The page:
Tips on reducing your energy usage and information on government help with your bills
Gas, oil and electricity prices have all increased by large amounts in the last year. And further increases are coming.
There are things you can try to decrease your energy usage and budget for your energy bills. Even after using these tips most people will struggle to pay their bills this winter.
Government help with energy bills
The government has promised some help with bills. Here’s what we know so far about government help to pay your bills. We’ll update this information as soon as we learn more.
Tips to reduce your energy bills
There are different tips you can try to use less electricity, gas and oil.
Using less gas and oil
Your heating and hot water systems typically use more energy than your electrical system.
- Bleed your radiators to get rid of cold spots and make them more efficient
- Turn down your thermostat – but make sure you are still comfortable
- Turn down the water temperature gauge on your boiler slightly
- Turn down radiators in rooms that aren’t used
- Close blinds and curtains once the sun starts to set to keep heat in your home
Using less electricity
You can take some small steps to reduce how much electricity you use.
- Turn off lights when you leave a room
- Don’t leave devices on standby and switch off plugs when you’re not using them
- Wash clothes at lower temperatures and try to do one less wash cycle each week
- Avoid using your tumble dryer if you can
Making your home more energy efficient
You may be able to get help to make your home more energy efficient. Contact Northern Ireland’s energy advice line on 0800 111 44 55 to find out more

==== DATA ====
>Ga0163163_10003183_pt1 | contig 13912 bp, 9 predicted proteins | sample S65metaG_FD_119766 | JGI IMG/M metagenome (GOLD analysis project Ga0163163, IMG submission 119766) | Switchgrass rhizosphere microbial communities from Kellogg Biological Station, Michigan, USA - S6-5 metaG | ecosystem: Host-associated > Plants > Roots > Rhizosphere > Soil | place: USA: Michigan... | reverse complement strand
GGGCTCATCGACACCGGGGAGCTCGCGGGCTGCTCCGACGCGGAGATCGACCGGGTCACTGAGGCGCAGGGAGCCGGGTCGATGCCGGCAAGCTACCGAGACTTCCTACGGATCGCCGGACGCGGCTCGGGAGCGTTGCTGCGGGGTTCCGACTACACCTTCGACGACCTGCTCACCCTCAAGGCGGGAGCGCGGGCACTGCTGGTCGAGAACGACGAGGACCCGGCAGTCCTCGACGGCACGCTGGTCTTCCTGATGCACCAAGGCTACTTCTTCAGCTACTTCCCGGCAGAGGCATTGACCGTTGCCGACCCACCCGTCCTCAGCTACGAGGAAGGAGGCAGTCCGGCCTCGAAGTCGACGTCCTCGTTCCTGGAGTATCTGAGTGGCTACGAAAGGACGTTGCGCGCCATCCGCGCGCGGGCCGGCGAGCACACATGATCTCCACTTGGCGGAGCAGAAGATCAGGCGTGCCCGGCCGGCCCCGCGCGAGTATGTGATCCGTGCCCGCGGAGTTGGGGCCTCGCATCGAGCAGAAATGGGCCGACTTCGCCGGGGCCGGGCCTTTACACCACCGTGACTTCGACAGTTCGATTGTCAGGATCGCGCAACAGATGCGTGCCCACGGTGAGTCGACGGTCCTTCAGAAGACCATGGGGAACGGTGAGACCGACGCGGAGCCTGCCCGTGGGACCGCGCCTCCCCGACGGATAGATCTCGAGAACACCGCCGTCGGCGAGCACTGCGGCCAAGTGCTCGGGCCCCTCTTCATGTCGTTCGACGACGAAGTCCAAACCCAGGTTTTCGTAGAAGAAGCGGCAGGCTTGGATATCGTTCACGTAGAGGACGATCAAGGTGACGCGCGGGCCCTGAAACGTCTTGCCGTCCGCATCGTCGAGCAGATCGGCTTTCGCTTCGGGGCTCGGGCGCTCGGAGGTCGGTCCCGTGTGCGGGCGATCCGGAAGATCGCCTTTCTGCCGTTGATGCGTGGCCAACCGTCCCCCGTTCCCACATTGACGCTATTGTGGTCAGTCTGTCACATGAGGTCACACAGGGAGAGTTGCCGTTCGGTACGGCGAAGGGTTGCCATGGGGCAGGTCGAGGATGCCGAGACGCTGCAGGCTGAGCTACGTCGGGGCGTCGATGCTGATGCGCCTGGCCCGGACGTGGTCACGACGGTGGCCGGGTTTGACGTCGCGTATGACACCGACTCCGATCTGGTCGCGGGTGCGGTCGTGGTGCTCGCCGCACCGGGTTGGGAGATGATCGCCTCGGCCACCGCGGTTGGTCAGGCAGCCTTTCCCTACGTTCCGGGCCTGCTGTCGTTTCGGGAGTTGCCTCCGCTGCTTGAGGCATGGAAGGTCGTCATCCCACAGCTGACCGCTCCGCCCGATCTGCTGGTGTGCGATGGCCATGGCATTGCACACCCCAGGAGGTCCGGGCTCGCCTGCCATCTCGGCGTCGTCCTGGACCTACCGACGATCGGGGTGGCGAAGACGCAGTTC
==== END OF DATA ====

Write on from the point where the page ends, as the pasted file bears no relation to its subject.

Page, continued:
- Move furniture away from radiators
- Cover pots and pans when cooking
- Block up any unwanted gaps in floorboards, windows, unused chimneys to stop cold air coming in – but remember that ventilation is important to stop mould growth
Budgeting for energy bills
If you can afford to, think about putting money aside for your next bill or prepaying your energy bill.
If you’re on a pre-pay meter, you can stockpile energy at the lower rate before a price rise comes in by topping-up your meter as much as you can afford to. You may have to top it up multiple times as most retailers will only let you top up so much at a time.
Don’t top up again until you’ve used all the energy on your meter. You’ll pay the new rates from the first time you top up after the price increase comes in.
Check if there’s an oil buying club in your area. These clubs order oil in bulk so can get cheaper prices for members.
What happens if you don’t pay your bill?
Electricity and gas companies will only disconnect your supply as a last resort. They’ll contact you multiple times before they stop your supply.
If you get a letter about a missed bill and you don’t feel able to deal with it yourself get help. You can contact
Make sure you are on the critical care register if you rely on electricity or hot water for your healthcare needs.
Let your utility provider know if you have any disabilities or illnesses. They will have a vulnerable customer policy and may have a special team you can talk to if you run into difficulties.
Your energy supplier might change you from a billing system to a pay as you go meter if you have trouble paying your bills on time. When you top up some of your money will go towards your debt and the rest will go towards your current usage.
Your electricity meter will make a warning sound when your credit gets low. Your electricity supply will stop if you don’t turn this sound off. When you turn it off you will get £1 of emergency credit to help until you top-up your meter. Your supply won’t cut out due to low credit over the weekend or between 4:00 pm and 8:00 am on weekdays. The supply will switch off at 8:00 am on the next working day.